Some of the complaints I’ve heard; Wider tires are usually more expensive, don’t always ride as nice and seem to wear out faster. The answer I found was not what I expected.
It is true that wider tires commonly have better traction. The main reason why this is does not relate to contact patch, (surface area making contact to the road ), but to composition. Soft compound tires are required to be wider in order for the side-wall to support the weight of the car; softer tires have a larger coefficient of friction, (better traction). A narrow, soft tire would not be strong enough, nor would it last very long. Wear in a tire is related to contact patch. Harder compound tires wear much longer, and can be narrower but have less traction. Among tires of the same type and composition, there is no appreciable difference in ‘traction’ with different widths. Wider tires, assuming all other factors are equal, commonly have stiffer side-walls and experience less roll. This gives better cornering performance.
Friction (traction) is proportional to the normal force of the asphalt acting upon the car tires. This force is simply equal to the weight which is distributed to each tire when the car is on level ground. For a wide tire, the area is large but the force per tire contact area is small and vice versa. The force of friction is therefore the same whether the tire is wide or not. However, asphalt is not a uniform surface. Even with steamrollers to flatten the asphalt, the surface is still somewhat irregular, especially over the width of a tire. Drag racers increase the likelihood of making contact with the road by using a wider tire. In addition a secondary benefit is that the wider tire increased the support base and makes it hard to turn the car over in a turn or in a mishap.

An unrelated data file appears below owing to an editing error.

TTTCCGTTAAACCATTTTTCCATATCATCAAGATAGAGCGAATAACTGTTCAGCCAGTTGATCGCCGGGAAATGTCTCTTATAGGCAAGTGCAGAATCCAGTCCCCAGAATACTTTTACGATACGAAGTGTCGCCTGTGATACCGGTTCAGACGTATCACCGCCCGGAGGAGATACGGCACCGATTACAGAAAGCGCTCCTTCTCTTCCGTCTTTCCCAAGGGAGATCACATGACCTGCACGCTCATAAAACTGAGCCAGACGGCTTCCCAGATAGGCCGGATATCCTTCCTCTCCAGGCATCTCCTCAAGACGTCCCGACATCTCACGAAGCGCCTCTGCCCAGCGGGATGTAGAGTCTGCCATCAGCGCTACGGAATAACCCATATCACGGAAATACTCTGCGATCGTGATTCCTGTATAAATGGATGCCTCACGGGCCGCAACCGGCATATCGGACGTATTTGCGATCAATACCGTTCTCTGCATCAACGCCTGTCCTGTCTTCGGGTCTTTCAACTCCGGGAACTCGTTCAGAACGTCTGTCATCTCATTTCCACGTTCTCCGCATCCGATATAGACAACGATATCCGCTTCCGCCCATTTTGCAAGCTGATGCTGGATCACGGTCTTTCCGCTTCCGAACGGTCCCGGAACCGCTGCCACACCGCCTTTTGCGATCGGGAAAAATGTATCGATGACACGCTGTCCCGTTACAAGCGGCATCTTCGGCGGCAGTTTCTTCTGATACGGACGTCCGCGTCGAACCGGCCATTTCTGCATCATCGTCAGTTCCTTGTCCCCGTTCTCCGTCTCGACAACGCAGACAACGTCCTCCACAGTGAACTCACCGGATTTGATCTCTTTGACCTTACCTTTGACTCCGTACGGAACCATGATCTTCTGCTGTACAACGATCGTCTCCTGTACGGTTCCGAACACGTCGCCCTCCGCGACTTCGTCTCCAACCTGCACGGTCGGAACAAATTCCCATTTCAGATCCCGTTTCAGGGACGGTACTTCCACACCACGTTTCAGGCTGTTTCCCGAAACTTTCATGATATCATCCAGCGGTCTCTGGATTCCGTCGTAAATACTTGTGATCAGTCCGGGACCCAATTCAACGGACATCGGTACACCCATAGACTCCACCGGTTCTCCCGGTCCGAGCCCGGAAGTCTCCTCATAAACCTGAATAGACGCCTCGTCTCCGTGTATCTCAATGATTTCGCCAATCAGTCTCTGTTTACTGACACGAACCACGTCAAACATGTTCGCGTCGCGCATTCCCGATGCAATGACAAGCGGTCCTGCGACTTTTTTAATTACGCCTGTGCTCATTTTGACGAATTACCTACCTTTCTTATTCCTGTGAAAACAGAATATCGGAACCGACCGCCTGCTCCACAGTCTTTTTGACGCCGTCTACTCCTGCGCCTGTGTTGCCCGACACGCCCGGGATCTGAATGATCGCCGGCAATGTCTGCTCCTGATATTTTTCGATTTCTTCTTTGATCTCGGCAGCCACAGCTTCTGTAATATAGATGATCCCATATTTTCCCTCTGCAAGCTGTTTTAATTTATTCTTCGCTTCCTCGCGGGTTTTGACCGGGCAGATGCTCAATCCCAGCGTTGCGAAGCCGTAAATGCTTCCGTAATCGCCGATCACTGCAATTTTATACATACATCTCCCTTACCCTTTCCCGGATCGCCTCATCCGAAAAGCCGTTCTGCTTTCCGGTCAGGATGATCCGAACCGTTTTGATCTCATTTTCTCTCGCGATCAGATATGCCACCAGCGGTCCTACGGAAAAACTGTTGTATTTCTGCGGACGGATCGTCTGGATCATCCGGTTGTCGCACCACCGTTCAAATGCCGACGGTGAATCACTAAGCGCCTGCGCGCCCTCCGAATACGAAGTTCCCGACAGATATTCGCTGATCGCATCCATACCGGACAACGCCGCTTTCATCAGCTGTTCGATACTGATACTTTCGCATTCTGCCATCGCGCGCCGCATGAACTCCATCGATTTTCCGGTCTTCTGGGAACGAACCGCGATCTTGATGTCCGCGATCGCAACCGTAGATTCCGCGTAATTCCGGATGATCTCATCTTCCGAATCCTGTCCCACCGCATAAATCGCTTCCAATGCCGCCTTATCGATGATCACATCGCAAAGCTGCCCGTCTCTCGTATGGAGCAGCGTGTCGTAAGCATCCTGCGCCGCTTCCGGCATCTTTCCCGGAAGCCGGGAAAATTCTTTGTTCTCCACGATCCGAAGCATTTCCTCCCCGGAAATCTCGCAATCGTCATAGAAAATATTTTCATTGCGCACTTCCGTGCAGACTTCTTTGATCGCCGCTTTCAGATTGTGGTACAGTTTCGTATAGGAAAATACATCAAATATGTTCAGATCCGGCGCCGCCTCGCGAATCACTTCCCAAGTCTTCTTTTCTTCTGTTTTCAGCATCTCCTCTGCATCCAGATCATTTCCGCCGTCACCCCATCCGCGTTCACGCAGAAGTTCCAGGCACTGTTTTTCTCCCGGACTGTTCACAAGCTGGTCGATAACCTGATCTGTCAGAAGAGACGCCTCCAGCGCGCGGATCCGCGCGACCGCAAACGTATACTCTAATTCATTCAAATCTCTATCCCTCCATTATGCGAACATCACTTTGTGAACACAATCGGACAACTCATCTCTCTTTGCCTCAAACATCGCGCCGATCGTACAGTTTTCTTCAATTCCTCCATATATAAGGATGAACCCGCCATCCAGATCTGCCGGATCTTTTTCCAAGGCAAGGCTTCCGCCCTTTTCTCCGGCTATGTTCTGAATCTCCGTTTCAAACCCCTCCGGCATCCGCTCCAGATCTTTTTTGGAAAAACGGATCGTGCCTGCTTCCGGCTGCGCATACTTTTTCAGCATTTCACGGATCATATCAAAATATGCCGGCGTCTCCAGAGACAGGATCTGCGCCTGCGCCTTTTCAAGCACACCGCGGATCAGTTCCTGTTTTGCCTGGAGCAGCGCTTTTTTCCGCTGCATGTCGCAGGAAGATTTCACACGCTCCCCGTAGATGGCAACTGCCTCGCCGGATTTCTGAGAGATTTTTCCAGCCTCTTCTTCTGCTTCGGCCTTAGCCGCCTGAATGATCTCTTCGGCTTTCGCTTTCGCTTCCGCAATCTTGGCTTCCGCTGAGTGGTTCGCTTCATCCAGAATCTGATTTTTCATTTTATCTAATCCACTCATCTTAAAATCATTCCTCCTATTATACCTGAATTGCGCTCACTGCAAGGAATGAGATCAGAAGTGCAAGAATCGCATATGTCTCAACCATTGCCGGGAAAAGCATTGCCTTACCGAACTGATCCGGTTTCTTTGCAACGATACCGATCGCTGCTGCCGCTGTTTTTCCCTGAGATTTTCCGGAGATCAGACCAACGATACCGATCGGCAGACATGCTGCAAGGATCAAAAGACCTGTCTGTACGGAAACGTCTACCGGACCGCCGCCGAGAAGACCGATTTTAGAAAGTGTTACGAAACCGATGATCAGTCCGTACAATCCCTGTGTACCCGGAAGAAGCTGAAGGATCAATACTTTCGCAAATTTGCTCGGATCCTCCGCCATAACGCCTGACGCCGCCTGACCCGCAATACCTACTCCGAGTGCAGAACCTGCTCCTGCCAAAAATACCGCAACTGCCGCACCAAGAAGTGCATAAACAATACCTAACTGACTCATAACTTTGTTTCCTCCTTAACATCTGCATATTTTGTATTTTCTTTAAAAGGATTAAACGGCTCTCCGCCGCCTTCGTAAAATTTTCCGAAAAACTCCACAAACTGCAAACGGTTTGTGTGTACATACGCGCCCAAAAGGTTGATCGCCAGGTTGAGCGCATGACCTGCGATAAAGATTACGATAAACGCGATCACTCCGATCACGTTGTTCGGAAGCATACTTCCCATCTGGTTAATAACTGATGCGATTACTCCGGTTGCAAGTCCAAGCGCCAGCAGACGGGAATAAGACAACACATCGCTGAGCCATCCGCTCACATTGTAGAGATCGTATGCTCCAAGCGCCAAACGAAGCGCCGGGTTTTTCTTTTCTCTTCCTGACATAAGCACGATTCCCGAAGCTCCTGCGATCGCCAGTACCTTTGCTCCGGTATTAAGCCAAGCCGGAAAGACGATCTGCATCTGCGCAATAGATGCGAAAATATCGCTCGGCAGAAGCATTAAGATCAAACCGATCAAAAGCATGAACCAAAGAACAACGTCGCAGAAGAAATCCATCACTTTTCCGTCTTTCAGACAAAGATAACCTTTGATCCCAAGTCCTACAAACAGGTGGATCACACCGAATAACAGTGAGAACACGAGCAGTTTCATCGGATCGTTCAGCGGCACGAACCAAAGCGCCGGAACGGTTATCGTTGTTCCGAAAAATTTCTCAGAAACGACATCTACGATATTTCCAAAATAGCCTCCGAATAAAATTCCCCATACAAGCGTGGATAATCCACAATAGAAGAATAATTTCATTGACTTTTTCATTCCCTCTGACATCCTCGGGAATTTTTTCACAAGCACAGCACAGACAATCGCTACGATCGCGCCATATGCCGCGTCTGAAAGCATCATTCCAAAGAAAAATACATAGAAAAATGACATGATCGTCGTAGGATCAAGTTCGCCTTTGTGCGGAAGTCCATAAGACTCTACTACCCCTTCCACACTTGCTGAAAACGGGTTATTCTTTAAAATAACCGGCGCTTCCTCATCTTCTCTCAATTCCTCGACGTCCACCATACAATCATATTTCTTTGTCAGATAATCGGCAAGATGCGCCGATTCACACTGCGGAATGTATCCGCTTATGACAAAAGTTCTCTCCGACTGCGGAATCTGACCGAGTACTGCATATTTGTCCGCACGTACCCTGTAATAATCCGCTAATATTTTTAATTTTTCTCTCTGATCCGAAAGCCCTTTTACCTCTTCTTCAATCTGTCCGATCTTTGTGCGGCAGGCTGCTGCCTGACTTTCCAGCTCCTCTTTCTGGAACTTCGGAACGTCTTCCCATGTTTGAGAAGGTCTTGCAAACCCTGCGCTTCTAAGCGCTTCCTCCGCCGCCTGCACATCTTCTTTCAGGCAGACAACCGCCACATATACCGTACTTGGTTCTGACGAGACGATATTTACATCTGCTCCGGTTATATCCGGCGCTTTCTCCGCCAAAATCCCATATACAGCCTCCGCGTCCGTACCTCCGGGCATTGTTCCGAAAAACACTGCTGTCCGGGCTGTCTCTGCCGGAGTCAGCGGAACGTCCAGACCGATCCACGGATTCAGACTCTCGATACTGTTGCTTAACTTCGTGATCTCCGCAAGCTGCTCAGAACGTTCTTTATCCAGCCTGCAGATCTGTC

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My take on this information: The wider tires give better cornering (stability) on our lighter/narrow cars and can help in preventing a roll over. Read as Safety.
What was the surprise message relating to the width of a tire verses traction?
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As always Great Service With A Smile
Last week I asked: What do you think caused the water build up in my trucks engine?
The answers are in the article; short hop driving in cold, washing the truck in a warm garage, and not changing the oil after winter. An engine can operate at temperatures exceeding well past 210 degrees and will evaporate moisture in normal usage. As stated, my truck does not go through normal usage. I was lucky this time and don’t plan on pushing that button again. Thanks for reading.